Why Simplicity is Crucial in Business


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Simplicity is a valuable asset. People crave it in all walks of life, but when it comes to complex technology solutions, it too often takes a back seat. But in the context of cybersecurity, such as identity and access management (IAM) solutions, simplicity is just as important, as friction and complexity negatively impact the user’s digital experience. If 61% of consumers admit it If they were to switch to a competitor with a simpler experience, it is vital for businesses to prioritize simplicity in order to earn customer trust and loyalty over the long term.

Why simplicity matters

When Apple first introduced the iPhone in 2007, it didn’t have a copy and paste feature. BlackBerry offered it, but Apple decided it wasn’t necessary, shipped the phone anyway, and sold millions of devices. It was an easy-to-use device for their customers. Limiting functionality wasn’t an easy decision for the team, but it showed how ‘easily’ wins customers.

Simplicity is important for several reasons. When users can easily understand how a product works, it is more accessible and routine, and can increase overall adoption. This is particularly important in the technology space, where complex products can be more difficult to understand or frustrating to use, leading to them being avoided altogether.

When it comes to simplicity, less is often more. Instead of trying to cram as many features into your product as possible, focus on the core features that users actually need. This makes the product easier to use and maintain and reduces the risk of vulnerabilities. With every new feature comes additional security, testing, and maintenance work—so it’s important to make sure everything is effective.

Resist the urge to add more features just because your competitors have them. When a competitor releases a new feature, it’s really hard to understand whether that new feature is widespread or was a response to a single customer request. Do not engage in this feature fight. Instead, focus on making sure your product has the functionality that meets the needs of your core customers. When you expand beyond your current customer focus, do it on purpose. This will help you focus on your features and avoid spray-and-pray feature development.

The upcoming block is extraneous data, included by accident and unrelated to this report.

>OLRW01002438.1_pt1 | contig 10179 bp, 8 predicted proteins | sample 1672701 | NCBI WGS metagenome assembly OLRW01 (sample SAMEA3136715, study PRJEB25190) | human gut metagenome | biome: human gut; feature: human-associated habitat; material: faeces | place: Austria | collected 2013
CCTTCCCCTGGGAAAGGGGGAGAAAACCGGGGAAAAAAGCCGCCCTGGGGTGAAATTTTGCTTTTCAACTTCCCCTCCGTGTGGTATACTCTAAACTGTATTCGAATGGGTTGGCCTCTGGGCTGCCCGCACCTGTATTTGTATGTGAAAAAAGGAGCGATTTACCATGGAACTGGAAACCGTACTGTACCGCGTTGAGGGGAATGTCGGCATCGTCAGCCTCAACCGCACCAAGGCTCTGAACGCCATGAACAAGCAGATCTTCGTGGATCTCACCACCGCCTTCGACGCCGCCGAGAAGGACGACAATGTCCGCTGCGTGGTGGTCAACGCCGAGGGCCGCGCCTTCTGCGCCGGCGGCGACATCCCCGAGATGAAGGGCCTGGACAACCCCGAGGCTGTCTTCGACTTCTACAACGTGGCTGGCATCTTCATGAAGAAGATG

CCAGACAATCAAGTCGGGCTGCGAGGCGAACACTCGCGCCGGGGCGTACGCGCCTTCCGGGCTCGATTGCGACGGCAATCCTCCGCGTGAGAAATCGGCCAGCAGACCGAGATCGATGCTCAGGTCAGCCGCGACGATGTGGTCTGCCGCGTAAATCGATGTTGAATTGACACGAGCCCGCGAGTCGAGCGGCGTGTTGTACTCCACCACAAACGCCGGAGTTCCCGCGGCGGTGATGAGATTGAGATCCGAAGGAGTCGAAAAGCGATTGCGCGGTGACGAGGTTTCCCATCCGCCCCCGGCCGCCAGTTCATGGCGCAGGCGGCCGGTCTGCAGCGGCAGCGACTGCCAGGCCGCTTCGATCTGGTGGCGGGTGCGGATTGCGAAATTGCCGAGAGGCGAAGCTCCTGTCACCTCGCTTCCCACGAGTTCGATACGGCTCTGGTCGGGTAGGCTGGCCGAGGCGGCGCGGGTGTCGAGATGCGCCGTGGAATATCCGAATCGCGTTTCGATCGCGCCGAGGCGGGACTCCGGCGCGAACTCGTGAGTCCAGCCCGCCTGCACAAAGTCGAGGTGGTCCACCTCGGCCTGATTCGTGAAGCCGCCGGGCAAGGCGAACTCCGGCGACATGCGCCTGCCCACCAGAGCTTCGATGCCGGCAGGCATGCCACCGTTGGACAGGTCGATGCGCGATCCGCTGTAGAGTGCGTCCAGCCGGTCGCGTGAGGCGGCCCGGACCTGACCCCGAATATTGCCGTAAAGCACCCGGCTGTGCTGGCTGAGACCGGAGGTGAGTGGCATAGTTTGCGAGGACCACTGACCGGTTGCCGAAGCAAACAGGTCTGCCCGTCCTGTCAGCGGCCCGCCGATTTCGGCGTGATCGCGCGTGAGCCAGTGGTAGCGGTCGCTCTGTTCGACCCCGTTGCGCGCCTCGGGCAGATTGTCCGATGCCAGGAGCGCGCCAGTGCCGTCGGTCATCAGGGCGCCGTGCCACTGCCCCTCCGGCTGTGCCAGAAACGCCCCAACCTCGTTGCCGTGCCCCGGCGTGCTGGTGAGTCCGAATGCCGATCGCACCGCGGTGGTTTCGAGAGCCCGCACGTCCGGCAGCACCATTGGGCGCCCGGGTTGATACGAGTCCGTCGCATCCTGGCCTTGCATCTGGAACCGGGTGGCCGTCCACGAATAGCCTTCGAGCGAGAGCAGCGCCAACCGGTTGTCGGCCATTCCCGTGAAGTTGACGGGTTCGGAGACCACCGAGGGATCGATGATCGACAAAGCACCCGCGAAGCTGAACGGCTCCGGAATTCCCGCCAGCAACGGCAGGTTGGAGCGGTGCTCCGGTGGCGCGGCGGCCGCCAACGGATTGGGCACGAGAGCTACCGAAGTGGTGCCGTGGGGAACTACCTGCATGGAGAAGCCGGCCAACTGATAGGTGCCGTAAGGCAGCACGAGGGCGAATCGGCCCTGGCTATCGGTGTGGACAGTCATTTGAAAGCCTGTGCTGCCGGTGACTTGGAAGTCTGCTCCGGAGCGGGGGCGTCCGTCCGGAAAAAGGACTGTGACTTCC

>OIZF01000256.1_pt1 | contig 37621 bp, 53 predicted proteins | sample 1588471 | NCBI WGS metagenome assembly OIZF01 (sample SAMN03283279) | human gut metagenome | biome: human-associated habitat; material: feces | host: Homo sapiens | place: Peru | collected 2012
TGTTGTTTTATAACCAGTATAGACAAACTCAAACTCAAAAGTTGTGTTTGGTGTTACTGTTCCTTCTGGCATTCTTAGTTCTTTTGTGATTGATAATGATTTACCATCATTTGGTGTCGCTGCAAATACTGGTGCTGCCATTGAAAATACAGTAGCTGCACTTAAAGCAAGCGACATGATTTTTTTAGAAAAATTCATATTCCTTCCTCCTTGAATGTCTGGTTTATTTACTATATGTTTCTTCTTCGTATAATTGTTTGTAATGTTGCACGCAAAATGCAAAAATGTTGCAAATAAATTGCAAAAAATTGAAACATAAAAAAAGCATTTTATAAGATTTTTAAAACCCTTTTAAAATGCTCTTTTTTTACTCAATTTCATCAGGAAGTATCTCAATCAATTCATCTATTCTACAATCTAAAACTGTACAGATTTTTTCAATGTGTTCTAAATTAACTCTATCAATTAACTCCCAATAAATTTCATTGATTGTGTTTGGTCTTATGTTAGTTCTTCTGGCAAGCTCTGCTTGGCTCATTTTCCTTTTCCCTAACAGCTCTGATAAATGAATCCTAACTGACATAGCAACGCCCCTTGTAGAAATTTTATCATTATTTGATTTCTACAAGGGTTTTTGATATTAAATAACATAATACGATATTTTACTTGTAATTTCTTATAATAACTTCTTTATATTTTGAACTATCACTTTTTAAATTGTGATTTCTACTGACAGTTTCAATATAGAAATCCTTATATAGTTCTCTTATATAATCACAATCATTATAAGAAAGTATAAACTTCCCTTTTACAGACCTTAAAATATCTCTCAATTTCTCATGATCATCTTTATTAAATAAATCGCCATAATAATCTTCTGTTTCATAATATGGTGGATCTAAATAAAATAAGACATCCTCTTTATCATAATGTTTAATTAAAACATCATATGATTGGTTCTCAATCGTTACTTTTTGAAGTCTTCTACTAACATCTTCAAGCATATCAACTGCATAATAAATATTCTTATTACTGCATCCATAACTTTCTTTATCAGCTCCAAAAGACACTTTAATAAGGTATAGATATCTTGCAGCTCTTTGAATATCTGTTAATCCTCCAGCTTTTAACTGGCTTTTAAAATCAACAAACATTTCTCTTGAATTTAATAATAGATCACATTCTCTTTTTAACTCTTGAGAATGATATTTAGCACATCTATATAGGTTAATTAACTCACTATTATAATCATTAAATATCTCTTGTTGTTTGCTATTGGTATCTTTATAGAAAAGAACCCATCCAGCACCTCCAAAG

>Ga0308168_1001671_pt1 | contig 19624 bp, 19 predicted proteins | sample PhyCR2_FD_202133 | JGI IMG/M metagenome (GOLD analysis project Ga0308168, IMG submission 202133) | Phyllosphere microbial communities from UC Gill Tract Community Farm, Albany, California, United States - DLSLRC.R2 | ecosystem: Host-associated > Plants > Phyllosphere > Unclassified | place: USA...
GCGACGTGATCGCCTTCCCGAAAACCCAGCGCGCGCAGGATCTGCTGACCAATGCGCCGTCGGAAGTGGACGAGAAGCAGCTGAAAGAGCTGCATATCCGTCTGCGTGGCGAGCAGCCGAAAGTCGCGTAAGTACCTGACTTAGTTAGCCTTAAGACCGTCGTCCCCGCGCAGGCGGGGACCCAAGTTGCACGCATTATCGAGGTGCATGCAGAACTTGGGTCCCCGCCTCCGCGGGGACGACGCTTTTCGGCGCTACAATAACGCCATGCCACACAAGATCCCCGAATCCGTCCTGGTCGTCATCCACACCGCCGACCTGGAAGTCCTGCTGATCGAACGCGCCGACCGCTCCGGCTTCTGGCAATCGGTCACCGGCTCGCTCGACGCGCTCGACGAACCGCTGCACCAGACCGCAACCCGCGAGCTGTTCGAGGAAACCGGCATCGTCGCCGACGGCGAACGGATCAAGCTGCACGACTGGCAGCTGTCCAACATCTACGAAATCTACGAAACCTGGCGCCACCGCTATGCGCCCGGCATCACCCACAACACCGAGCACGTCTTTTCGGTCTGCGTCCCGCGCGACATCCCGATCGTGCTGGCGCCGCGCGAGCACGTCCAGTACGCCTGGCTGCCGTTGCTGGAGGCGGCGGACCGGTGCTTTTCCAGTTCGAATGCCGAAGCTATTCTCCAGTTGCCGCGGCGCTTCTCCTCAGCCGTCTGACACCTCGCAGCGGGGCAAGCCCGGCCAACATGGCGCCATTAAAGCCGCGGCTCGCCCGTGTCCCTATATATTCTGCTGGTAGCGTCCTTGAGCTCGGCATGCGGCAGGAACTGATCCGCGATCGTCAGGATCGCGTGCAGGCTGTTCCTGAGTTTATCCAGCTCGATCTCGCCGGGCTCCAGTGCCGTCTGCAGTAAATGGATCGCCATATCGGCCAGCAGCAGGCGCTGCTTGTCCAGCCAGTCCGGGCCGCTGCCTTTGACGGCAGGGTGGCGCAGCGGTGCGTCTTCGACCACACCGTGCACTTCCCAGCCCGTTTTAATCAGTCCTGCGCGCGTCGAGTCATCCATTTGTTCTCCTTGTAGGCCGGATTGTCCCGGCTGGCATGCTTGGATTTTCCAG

Related Topics: Here’s why you should use simplicity as a strategy (and three ways to do it)

Make simplicity a core value

If you choose to make simplicity a core business value, you need to get your entire team focused on that approach. Here are some tips on how to build simplicity into your product development process:

  • cross-pollination — Product managers need to spend more time with each team, not just the engineers. You need to work with the designers, the user experience team and the user research team, as well as the customers and the customer facing teams. Commercial product managers should plan to spend more time with these teams than on development. They need to think about business issues and experiences before delving into the technical aspects. User experience should be your top priority when developing a product. This means thinking about how users will interact with your product and designing it to be intuitive and easy to use.
  • Create an initiative overview — Every new initiative needs an initial overview. Then create a “back of box” statement. This is something that would fit on a slide in a presentation. Think of it like a board game box. Here’s what’s in the box, a simple explanation of the game, and who would like it. The same also applies to products. This includes what problem it solves, who is taking care of it, what its value is, and whether customers will pay for it. Dig even deeper into the ideal customer profile, type of users, customer journey involved, etc. in the Who Cares category. This planning process prioritizes the customer experience before engaging in deep conversations about the technology. It simplifies the process of determining how the final product will look when delivered. This approach ensures that the technology is at the service of the solution and not the other way around.
  • Roadmap Reporting — The third tip for simplification is the internal reporting of the roadmap status. Rather than simply using a red or green light feature roadmap to show the status, start with the different personas affected and how the new feature will impact them and their business. This helps change the conversation What functions are developed How Customers are helped in ways that will change their lives.
  • Regular team presentations – Encourage your product teams to think simplicity first. Find a forum for your product teams to embrace and demonstrate the simplicity of their products and processes. Asking each product manager to come up with something they simplify encourages idea sharing across the team and keeps simplicity front and center.
  • Simplicity as an ongoing activity – Simplicity can have a huge impact on the success of any product. By keeping things simple and focusing on the user experience, companies can improve adoption, reduce costs, and increase security. When it comes to identity and access management solutions, simplicity is especially important to improve customer retention and reduce the risk of vulnerabilities.

However, keep in mind that simplification is not a short-term project or a six-month activity. It’s an ongoing mindset. It has to be embedded in everything an organization does.

Related Topics: 5 Ways to Promote Simplicity and Boost Efficiency

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